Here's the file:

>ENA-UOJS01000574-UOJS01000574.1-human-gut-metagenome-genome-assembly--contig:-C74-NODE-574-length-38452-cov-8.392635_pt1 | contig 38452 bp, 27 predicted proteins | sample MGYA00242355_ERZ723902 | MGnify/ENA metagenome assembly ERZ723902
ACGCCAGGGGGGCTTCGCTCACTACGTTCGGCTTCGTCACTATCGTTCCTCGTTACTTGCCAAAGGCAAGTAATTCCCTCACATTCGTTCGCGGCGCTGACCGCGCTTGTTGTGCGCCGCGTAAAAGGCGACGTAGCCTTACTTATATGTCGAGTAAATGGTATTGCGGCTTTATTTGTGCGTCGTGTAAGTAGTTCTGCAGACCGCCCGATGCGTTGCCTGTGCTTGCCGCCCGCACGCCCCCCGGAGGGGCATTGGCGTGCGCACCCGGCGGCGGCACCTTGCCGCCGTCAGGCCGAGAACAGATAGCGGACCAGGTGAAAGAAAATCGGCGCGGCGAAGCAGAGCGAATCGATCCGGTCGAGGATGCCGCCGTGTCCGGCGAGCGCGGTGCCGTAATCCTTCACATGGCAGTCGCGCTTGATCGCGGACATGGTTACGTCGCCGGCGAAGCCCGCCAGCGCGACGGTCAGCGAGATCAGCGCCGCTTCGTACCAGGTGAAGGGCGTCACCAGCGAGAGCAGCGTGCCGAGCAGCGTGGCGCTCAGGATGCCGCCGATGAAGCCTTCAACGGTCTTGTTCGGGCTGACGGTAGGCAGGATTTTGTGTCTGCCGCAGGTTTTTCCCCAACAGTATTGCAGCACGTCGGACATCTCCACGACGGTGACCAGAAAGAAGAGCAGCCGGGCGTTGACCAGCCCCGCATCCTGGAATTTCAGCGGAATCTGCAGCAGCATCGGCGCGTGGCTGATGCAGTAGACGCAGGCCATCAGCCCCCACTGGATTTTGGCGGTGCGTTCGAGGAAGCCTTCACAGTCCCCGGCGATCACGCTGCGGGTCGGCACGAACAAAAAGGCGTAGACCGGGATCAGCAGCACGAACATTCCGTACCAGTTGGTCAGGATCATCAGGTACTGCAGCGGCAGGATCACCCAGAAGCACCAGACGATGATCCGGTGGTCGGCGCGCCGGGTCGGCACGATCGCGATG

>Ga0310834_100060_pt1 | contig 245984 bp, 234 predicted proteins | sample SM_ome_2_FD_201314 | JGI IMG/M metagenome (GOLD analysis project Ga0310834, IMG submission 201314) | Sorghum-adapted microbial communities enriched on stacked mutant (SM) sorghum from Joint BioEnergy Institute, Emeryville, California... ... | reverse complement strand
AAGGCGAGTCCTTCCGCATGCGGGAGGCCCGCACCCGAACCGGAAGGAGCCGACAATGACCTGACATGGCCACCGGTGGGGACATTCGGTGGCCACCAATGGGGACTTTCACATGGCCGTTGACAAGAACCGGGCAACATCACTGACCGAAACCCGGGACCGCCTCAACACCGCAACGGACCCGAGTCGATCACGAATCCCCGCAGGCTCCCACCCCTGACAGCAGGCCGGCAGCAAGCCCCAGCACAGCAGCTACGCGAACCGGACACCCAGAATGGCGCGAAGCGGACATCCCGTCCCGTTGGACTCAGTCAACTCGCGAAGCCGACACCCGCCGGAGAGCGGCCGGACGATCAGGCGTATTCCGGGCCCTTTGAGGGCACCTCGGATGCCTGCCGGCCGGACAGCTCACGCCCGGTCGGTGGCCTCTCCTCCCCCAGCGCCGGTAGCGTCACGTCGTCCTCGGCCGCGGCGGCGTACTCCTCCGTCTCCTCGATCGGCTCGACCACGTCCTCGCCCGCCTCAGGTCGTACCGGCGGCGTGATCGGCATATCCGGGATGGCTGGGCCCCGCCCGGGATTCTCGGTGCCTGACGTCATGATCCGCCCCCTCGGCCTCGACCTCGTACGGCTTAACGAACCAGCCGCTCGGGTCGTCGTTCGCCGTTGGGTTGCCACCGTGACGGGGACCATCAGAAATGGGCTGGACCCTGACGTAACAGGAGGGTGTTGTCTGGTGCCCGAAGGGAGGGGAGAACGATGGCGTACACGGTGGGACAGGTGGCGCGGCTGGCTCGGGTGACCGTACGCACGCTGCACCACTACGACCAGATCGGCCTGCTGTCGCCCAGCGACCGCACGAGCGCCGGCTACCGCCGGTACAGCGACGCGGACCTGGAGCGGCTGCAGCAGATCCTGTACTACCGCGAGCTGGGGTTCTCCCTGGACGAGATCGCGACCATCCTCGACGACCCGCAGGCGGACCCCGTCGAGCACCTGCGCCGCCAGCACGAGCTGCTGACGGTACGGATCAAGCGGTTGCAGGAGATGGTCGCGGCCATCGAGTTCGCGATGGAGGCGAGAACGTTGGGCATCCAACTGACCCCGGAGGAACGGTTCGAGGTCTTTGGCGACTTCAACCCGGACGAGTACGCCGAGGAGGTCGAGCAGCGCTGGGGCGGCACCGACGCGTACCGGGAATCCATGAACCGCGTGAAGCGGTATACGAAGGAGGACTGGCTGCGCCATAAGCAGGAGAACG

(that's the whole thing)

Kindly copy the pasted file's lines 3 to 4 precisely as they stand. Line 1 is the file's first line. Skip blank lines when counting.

>Ga0310834_100060_pt1 | contig 245984 bp, 234 predicted proteins | sample SM_ome_2_FD_201314 | JGI IMG/M metagenome (GOLD analysis project Ga0310834, IMG submission 201314) | Sorghum-adapted microbial communities enriched on stacked mutant (SM) sorghum from Joint BioEnergy Institute, Emeryville, California... ... | reverse complement strand
AAGGCGAGTCCTTCCGCATGCGGGAGGCCCGCACCCGAACCGGAAGGAGCCGACAATGACCTGACATGGCCACCGGTGGGGACATTCGGTGGCCACCAATGGGGACTTTCACATGGCCGTTGACAAGAACCGGGCAACATCACTGACCGAAACCCGGGACCGCCTCAACACCGCAACGGACCCGAGTCGATCACGAATCCCCGCAGGCTCCCACCCCTGACAGCAGGCCGGCAGCAAGCCCCAGCACAGCAGCTACGCGAACCGGACACCCAGAATGGCGCGAAGCGGACATCCCGTCCCGTTGGACTCAGTCAACTCGCGAAGCCGACACCCGCCGGAGAGCGGCCGGACGATCAGGCGTATTCCGGGCCCTTTGAGGGCACCTCGGATGCCTGCCGGCCGGACAGCTCACGCCCGGTCGGTGGCCTCTCCTCCCCCAGCGCCGGTAGCGTCACGTCGTCCTCGGCCGCGGCGGCGTACTCCTCCGTCTCCTCGATCGGCTCGACCACGTCCTCGCCCGCCTCAGGTCGTACCGGCGGCGTGATCGGCATATCCGGGATGGCTGGGCCCCGCCCGGGATTCTCGGTGCCTGACGTCATGATCCGCCCCCTCGGCCTCGACCTCGTACGGCTTAACGAACCAGCCGCTCGGGTCGTCGTTCGCCGTTGGGTTGCCACCGTGACGGGGACCATCAGAAATGGGCTGGACCCTGACGTAACAGGAGGGTGTTGTCTGGTGCCCGAAGGGAGGGGAGAACGATGGCGTACACGGTGGGACAGGTGGCGCGGCTGGCTCGGGTGACCGTACGCACGCTGCACCACTACGACCAGATCGGCCTGCTGTCGCCCAGCGACCGCACGAGCGCCGGCTACCGCCGGTACAGCGACGCGGACCTGGAGCGGCTGCAGCAGATCCTGTACTACCGCGAGCTGGGGTTCTCCCTGGACGAGATCGCGACCATCCTCGACGACCCGCAGGCGGACCCCGTCGAGCACCTGCGCCGCCAGCACGAGCTGCTGACGGTACGGATCAAGCGGTTGCAGGAGATGGTCGCGGCCATCGAGTTCGCGATGGAGGCGAGAACGTTGGGCATCCAACTGACCCCGGAGGAACGGTTCGAGGTCTTTGGCGACTTCAACCCGGACGAGTACGCCGAGGAGGTCGAGCAGCGCTGGGGCGGCACCGACGCGTACCGGGAATCCATGAACCGCGTGAAGCGGTATACGAAGGAGGACTGGCTGCGCCATAAGCAGGAGAACG